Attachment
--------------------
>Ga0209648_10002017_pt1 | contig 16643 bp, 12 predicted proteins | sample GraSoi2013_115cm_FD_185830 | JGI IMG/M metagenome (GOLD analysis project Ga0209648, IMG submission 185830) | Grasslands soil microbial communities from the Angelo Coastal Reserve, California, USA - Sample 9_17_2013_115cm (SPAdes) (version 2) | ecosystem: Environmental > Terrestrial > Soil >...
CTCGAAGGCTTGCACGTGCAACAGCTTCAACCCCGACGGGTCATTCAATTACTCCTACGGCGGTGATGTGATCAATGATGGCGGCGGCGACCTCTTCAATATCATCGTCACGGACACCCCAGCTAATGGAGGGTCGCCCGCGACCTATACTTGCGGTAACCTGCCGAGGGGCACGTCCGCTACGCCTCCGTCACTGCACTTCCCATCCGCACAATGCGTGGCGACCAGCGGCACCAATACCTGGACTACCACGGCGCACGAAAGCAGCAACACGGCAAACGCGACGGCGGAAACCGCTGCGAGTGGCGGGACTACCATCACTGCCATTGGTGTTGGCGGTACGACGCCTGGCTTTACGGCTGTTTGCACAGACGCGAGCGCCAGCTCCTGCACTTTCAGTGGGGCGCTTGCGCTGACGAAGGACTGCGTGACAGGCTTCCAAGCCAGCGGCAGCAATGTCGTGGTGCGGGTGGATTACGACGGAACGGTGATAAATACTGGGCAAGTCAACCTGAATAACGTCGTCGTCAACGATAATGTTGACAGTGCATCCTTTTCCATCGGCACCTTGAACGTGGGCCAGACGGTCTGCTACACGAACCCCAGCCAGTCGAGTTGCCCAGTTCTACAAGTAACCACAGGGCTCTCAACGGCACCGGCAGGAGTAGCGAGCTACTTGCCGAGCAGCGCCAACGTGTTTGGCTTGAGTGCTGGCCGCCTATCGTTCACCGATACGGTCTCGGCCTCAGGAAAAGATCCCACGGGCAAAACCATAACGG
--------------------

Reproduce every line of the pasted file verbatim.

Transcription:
>Ga0209648_10002017_pt1 | contig 16643 bp, 12 predicted proteins | sample GraSoi2013_115cm_FD_185830 | JGI IMG/M metagenome (GOLD analysis project Ga0209648, IMG submission 185830) | Grasslands soil microbial communities from the Angelo Coastal Reserve, California, USA - Sample 9_17_2013_115cm (SPAdes) (version 2) | ecosystem: Environmental > Terrestrial > Soil >...
CTCGAAGGCTTGCACGTGCAACAGCTTCAACCCCGACGGGTCATTCAATTACTCCTACGGCGGTGATGTGATCAATGATGGCGGCGGCGACCTCTTCAATATCATCGTCACGGACACCCCAGCTAATGGAGGGTCGCCCGCGACCTATACTTGCGGTAACCTGCCGAGGGGCACGTCCGCTACGCCTCCGTCACTGCACTTCCCATCCGCACAATGCGTGGCGACCAGCGGCACCAATACCTGGACTACCACGGCGCACGAAAGCAGCAACACGGCAAACGCGACGGCGGAAACCGCTGCGAGTGGCGGGACTACCATCACTGCCATTGGTGTTGGCGGTACGACGCCTGGCTTTACGGCTGTTTGCACAGACGCGAGCGCCAGCTCCTGCACTTTCAGTGGGGCGCTTGCGCTGACGAAGGACTGCGTGACAGGCTTCCAAGCCAGCGGCAGCAATGTCGTGGTGCGGGTGGATTACGACGGAACGGTGATAAATACTGGGCAAGTCAACCTGAATAACGTCGTCGTCAACGATAATGTTGACAGTGCATCCTTTTCCATCGGCACCTTGAACGTGGGCCAGACGGTCTGCTACACGAACCCCAGCCAGTCGAGTTGCCCAGTTCTACAAGTAACCACAGGGCTCTCAACGGCACCGGCAGGAGTAGCGAGCTACTTGCCGAGCAGCGCCAACGTGTTTGGCTTGAGTGCTGGCCGCCTATCGTTCACCGATACGGTCTCGGCCTCAGGAAAAGATCCCACGGGCAAAACCATAACGG